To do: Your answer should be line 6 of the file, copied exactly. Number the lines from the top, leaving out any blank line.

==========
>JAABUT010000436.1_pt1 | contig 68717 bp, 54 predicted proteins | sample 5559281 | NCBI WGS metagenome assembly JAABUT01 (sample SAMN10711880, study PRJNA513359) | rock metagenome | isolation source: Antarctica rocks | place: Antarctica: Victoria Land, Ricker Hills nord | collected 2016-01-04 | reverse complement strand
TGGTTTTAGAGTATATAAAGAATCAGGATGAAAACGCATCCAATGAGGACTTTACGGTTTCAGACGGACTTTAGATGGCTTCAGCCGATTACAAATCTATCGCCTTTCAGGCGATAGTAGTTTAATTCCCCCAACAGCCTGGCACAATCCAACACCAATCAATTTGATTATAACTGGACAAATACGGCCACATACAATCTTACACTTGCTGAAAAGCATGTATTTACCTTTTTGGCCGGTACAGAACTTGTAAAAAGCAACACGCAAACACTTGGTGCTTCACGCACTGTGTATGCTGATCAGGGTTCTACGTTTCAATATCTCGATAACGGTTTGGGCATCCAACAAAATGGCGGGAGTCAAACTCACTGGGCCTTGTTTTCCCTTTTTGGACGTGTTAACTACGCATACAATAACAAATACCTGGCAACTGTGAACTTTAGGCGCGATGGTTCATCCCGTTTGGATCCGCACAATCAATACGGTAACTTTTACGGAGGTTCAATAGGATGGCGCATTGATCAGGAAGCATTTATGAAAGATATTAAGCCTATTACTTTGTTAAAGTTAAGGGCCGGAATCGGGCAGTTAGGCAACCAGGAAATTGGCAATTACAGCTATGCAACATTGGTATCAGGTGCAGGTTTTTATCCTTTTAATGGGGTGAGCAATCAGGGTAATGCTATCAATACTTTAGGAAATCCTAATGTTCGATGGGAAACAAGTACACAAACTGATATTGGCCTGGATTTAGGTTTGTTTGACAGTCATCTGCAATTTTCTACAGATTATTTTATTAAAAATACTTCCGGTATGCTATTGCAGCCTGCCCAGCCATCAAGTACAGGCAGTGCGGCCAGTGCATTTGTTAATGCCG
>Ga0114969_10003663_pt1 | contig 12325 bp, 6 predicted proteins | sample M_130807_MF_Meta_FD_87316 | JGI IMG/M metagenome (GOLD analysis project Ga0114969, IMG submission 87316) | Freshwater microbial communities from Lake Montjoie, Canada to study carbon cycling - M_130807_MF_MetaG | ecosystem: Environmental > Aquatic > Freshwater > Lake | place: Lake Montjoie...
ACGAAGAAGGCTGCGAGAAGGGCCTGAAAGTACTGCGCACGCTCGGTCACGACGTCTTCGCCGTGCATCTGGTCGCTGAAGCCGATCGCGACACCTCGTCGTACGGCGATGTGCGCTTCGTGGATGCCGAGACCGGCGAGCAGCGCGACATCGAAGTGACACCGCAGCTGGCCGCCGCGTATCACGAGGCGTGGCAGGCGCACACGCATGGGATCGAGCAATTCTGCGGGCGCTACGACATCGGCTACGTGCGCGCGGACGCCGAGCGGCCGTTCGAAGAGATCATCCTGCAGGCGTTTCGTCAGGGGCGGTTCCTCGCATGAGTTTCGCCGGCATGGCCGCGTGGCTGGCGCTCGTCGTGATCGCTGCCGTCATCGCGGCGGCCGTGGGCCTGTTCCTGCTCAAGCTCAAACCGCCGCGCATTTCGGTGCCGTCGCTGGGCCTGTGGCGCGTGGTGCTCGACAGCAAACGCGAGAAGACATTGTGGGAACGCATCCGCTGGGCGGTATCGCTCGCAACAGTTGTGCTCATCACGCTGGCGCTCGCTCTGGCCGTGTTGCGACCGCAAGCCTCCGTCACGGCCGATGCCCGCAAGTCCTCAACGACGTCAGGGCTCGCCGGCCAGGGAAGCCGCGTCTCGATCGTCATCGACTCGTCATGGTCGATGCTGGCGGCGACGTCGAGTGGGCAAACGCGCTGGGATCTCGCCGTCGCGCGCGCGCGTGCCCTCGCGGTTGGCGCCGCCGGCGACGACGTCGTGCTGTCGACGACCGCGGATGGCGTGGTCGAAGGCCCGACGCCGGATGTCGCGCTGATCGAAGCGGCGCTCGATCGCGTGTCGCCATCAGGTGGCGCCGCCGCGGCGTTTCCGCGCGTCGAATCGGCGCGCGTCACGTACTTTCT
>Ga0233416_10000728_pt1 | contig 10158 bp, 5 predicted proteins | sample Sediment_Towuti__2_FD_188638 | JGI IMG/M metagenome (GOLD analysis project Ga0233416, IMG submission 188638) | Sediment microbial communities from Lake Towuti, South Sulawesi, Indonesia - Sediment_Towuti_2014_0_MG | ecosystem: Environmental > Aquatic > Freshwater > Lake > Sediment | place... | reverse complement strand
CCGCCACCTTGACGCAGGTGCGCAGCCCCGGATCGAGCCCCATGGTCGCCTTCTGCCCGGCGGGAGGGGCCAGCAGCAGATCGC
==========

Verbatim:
CCGCCACCTTGACGCAGGTGCGCAGCCCCGGATCGAGCCCCATGGTCGCCTTCTGCCCGGCGGGAGGGGCCAGCAGCAGATCGC